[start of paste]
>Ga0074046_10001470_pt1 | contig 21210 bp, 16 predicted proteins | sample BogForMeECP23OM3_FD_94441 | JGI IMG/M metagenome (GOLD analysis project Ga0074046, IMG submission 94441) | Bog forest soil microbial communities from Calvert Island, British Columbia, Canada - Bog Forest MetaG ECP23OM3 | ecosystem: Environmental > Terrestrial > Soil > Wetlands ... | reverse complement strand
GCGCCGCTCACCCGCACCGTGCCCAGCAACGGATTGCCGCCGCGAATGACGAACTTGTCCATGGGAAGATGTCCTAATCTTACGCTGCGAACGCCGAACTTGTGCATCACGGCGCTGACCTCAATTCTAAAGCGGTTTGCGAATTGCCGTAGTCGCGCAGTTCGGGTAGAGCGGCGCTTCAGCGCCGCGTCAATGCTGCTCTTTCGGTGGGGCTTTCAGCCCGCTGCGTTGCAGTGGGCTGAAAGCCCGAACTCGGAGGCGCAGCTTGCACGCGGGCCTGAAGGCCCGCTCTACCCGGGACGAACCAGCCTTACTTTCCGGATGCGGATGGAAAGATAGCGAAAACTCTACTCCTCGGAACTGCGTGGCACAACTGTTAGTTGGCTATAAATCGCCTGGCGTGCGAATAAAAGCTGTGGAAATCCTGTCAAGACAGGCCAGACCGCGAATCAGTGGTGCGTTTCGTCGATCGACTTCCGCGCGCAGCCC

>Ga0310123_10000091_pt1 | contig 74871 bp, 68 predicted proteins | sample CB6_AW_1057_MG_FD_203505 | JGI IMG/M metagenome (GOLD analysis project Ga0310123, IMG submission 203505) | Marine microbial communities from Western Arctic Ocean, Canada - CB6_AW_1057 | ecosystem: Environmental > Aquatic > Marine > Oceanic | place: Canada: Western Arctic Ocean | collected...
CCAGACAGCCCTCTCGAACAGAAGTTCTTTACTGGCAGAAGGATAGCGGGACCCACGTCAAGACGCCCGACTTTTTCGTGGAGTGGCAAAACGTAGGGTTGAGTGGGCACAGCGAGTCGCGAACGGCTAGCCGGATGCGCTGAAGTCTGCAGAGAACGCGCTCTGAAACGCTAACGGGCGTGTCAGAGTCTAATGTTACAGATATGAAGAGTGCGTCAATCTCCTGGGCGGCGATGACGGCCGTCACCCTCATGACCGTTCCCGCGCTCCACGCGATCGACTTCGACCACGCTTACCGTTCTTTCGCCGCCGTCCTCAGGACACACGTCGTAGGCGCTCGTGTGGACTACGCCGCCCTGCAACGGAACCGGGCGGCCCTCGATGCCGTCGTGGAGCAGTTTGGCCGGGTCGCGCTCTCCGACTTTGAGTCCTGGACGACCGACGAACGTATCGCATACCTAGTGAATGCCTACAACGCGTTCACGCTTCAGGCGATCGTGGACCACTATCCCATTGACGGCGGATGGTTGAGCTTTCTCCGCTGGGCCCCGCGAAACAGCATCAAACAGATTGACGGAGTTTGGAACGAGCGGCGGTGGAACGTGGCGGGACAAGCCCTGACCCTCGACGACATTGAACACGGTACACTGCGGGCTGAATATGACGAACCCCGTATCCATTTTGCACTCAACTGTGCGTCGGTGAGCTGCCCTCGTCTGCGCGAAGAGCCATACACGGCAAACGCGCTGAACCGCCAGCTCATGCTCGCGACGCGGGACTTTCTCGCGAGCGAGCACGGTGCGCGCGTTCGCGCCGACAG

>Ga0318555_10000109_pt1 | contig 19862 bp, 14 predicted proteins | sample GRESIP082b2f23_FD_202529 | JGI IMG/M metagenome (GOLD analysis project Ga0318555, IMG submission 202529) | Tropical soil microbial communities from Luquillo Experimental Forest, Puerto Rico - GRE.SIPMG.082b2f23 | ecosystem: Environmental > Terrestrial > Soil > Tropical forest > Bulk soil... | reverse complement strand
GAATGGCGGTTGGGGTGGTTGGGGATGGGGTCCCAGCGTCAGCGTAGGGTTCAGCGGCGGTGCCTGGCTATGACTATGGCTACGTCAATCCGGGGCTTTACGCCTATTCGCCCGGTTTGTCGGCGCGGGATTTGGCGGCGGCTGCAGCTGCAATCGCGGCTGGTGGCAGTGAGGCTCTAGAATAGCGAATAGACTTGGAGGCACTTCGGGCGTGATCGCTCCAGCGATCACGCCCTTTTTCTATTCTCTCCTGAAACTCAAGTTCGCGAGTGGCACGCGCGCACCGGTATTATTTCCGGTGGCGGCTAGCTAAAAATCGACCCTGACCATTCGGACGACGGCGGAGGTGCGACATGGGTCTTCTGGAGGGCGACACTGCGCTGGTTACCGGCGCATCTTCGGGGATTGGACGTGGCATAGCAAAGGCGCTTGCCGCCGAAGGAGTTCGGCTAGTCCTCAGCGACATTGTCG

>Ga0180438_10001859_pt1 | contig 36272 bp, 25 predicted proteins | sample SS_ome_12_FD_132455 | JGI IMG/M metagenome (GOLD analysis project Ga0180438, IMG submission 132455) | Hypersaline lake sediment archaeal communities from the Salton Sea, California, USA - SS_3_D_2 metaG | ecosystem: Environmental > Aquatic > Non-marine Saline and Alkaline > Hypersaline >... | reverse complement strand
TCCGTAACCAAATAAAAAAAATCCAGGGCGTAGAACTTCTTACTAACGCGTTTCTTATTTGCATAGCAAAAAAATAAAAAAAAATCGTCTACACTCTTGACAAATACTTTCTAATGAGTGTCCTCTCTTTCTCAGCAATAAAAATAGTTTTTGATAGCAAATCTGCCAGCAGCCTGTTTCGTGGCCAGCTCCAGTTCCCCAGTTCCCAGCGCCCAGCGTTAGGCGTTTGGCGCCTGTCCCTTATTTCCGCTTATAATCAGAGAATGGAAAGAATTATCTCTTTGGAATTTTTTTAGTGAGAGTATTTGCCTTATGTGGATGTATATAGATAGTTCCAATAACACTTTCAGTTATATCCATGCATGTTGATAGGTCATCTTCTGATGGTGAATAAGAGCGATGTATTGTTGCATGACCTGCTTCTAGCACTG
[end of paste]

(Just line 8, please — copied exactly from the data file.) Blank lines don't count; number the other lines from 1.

TCCGTAACCAAATAAAAAAAATCCAGGGCGTAGAACTTCTTACTAACGCGTTTCTTATTTGCATAGCAAAAAAATAAAAAAAAATCGTCTACACTCTTGACAAATACTTTCTAATGAGTGTCCTCTCTTTCTCAGCAATAAAAATAGTTTTTGATAGCAAATCTGCCAGCAGCCTGTTTCGTGGCCAGCTCCAGTTCCCCAGTTCCCAGCGCCCAGCGTTAGGCGTTTGGCGCCTGTCCCTTATTTCCGCTTATAATCAGAGAATGGAAAGAATTATCTCTTTGGAATTTTTTTAGTGAGAGTATTTGCCTTATGTGGATGTATATAGATAGTTCCAATAACACTTTCAGTTATATCCATGCATGTTGATAGGTCATCTTCTGATGGTGAATAAGAGCGATGTATTGTTGCATGACCTGCTTCTAGCACTG